Therefore, we need to drop everything we are doing and focus on climate solutions, right? I hope you are shaking your head and thinking “I completely disagree with that statement.” because I do, too.

It is ridiculous (in my view) to think we can solve the climate crisis first and then worry about addressing other crises such as racism, discrimination, homelessness, hunger, and income inequality. Only a society of people who respect, value, and care for each other will be able to accomplish what we need to do. Hate, anger, and fear will not get the job done.

We need to transform our society. Social healing and ecological healing are the same work. One cannot succeed without the other.

“Darkness cannot drive out darkness; only light can do that. Hate cannot drive out hate; only love can do that.”

Dr. Martin Luther King, Jr.

Fortunately, many, if not most, of the people leading the climate movement get it or at least they are starting to get it. Environmentalists are acknowledging that they need to meet people where they are, to listen to their ideas and concerns, and to support what other people feel is important, too. The smart organizations are asking themselves, “Who are we missing?” and are trying to find out.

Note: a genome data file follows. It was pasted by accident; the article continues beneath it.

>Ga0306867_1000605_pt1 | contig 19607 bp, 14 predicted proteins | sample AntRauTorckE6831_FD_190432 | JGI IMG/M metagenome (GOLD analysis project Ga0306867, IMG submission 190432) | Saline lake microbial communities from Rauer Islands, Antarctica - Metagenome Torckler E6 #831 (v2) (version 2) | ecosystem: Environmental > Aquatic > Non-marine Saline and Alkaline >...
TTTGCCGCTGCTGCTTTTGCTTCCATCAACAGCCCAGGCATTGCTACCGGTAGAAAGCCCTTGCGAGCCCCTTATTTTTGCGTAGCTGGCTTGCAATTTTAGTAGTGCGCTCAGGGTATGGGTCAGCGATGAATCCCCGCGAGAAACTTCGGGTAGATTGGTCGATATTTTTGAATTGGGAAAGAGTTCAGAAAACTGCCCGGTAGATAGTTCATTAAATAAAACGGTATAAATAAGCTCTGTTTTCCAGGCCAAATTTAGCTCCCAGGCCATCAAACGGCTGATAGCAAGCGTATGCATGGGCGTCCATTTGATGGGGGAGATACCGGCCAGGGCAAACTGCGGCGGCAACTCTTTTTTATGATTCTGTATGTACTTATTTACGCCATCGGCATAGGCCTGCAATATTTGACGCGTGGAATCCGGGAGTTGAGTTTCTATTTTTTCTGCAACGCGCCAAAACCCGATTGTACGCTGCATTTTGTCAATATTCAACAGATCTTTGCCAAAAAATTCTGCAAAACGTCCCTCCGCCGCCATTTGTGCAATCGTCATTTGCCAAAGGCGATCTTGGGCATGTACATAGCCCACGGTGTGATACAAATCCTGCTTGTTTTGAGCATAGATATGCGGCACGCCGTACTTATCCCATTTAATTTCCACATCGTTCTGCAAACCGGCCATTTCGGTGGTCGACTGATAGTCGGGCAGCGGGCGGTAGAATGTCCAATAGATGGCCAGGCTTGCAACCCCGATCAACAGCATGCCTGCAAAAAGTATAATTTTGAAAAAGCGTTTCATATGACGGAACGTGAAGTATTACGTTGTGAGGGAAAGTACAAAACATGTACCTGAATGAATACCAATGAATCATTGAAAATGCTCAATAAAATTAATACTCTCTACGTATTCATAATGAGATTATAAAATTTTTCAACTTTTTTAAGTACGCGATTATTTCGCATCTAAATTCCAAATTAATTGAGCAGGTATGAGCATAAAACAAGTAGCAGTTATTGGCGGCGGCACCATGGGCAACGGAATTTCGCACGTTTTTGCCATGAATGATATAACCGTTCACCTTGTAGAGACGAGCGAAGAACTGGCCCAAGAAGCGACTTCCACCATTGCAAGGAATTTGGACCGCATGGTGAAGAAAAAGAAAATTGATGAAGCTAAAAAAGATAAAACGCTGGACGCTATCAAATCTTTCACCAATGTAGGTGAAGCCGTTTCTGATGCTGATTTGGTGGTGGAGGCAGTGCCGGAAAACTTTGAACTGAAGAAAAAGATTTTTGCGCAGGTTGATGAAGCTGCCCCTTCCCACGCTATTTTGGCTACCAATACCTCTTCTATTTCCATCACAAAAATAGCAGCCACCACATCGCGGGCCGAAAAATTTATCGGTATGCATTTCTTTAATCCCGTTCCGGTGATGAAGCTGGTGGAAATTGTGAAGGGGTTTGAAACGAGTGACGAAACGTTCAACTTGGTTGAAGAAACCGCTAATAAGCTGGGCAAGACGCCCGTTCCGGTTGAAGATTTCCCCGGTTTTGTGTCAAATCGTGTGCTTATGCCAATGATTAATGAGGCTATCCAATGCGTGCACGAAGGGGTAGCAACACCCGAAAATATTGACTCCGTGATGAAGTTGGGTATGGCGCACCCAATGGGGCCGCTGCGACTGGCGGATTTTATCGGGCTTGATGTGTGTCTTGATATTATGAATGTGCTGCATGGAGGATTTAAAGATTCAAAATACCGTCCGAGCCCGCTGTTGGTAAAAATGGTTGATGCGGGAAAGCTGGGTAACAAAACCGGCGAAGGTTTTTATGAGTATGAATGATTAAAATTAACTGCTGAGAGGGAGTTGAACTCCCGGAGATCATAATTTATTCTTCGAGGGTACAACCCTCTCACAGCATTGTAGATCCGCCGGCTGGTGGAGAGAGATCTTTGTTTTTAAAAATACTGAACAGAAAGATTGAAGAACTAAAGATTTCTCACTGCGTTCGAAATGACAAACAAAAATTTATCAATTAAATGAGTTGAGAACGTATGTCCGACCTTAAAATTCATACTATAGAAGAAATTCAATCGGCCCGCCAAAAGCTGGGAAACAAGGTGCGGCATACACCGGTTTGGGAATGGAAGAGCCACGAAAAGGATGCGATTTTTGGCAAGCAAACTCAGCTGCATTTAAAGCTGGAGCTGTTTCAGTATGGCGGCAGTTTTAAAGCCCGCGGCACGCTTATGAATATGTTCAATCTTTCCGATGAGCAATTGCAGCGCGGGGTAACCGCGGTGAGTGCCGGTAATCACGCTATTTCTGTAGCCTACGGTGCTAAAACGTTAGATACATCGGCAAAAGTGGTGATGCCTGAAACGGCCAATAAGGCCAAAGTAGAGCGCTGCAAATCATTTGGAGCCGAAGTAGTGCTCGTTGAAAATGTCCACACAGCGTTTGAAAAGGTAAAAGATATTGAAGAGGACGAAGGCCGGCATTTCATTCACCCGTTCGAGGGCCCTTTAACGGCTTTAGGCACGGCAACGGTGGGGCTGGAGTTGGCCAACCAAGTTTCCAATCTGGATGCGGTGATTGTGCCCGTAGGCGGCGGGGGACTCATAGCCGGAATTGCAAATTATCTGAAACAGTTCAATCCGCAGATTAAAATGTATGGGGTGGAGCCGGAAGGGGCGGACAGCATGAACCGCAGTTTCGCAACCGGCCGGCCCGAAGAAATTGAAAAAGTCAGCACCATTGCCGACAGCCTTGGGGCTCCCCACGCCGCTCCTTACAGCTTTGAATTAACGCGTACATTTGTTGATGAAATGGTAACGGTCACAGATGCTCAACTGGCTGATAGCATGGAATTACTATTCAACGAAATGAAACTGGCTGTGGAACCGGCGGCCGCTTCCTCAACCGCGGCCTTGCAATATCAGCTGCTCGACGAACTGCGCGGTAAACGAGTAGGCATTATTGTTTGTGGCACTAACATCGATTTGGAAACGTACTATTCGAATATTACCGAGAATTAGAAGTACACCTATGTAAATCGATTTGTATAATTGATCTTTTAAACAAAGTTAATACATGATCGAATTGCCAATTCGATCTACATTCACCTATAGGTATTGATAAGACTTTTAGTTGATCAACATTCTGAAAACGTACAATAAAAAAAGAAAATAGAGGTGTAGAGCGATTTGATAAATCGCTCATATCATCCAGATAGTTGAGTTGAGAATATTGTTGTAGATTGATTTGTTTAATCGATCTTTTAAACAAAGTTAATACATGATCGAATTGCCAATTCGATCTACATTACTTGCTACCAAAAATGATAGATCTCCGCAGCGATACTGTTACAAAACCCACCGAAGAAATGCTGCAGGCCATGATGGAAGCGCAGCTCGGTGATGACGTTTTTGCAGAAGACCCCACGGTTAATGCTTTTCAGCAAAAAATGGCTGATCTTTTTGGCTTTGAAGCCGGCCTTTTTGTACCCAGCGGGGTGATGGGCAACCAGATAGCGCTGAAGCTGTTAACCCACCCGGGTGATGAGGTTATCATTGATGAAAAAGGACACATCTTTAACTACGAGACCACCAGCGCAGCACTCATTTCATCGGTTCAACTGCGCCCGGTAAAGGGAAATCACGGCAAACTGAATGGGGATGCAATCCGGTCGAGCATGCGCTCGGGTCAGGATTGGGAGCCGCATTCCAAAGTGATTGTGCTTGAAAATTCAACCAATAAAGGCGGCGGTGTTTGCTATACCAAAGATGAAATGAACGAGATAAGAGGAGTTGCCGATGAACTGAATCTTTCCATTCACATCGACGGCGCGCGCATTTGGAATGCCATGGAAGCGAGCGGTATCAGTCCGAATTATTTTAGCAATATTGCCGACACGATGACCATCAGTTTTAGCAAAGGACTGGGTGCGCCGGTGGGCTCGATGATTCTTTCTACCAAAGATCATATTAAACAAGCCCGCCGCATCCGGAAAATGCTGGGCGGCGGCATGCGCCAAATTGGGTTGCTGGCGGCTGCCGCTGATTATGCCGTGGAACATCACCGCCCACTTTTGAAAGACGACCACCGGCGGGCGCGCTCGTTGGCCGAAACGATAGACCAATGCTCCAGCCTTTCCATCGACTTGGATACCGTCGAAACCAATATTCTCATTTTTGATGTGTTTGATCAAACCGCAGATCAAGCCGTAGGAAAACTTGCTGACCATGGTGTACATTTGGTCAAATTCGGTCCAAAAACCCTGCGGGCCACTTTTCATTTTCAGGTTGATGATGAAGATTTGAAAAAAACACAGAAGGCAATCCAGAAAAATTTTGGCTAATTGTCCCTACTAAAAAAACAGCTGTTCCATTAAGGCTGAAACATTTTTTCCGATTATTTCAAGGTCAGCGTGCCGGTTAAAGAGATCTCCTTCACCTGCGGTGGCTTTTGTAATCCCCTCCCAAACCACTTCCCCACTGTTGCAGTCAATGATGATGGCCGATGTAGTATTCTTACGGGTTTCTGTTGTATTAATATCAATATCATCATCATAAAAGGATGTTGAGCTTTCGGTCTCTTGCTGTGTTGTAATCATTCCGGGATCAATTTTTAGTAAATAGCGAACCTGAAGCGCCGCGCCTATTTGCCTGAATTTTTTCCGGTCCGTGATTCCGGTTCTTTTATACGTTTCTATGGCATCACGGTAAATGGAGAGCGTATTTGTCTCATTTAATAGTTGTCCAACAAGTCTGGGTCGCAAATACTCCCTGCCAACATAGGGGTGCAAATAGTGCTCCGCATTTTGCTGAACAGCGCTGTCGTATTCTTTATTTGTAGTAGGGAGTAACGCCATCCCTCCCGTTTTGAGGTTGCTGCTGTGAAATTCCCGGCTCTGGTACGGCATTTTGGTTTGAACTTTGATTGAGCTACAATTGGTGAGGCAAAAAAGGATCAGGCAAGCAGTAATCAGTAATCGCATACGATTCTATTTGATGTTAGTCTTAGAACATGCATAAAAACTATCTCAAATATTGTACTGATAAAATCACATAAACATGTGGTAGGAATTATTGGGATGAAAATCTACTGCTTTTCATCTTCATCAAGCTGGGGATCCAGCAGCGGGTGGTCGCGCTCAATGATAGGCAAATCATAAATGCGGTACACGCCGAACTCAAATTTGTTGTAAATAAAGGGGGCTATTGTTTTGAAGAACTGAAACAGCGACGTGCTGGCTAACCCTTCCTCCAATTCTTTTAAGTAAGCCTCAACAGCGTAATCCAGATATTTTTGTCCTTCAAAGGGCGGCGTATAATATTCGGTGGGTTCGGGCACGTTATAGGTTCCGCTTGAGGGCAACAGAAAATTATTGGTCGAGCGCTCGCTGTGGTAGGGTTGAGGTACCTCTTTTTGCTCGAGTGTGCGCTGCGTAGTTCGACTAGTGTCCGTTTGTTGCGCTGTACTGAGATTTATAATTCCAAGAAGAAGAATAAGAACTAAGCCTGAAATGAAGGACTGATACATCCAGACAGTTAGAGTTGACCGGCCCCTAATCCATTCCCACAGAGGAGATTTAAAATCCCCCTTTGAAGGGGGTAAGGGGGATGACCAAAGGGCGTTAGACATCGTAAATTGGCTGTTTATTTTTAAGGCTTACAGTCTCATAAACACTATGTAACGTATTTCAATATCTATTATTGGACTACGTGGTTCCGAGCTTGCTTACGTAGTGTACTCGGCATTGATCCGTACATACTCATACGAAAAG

After thinking about it for a couple of years, this past year I finally took action to expand my own horizons beyond environmental issues by doing things that I would not normally do.

This included activities like participating in the Women’s March to seek out and talk with people from organizations that have other concerns than the environment.

It involved doing things like standing up for the human rights of immigrants at a Lights for Liberty Rally and then contacting my elected officials to ask them what they are doing about the inhumane treatment of people at U.S. immigration detention centers.

Sometimes it meant going way outside of my comfort zone. For instance, I attended a workshop hosted by R.A.C.E. Matters SLO County where I was asked to confront my own white privilege and consider how I could use it to help build a more just and equitable community.

Are you interested in broadening your own horizons? If you are, where do you start? It does not matter just start. Surely there are issues or causes that interest you. Find something to do (no matter how small) and then do it.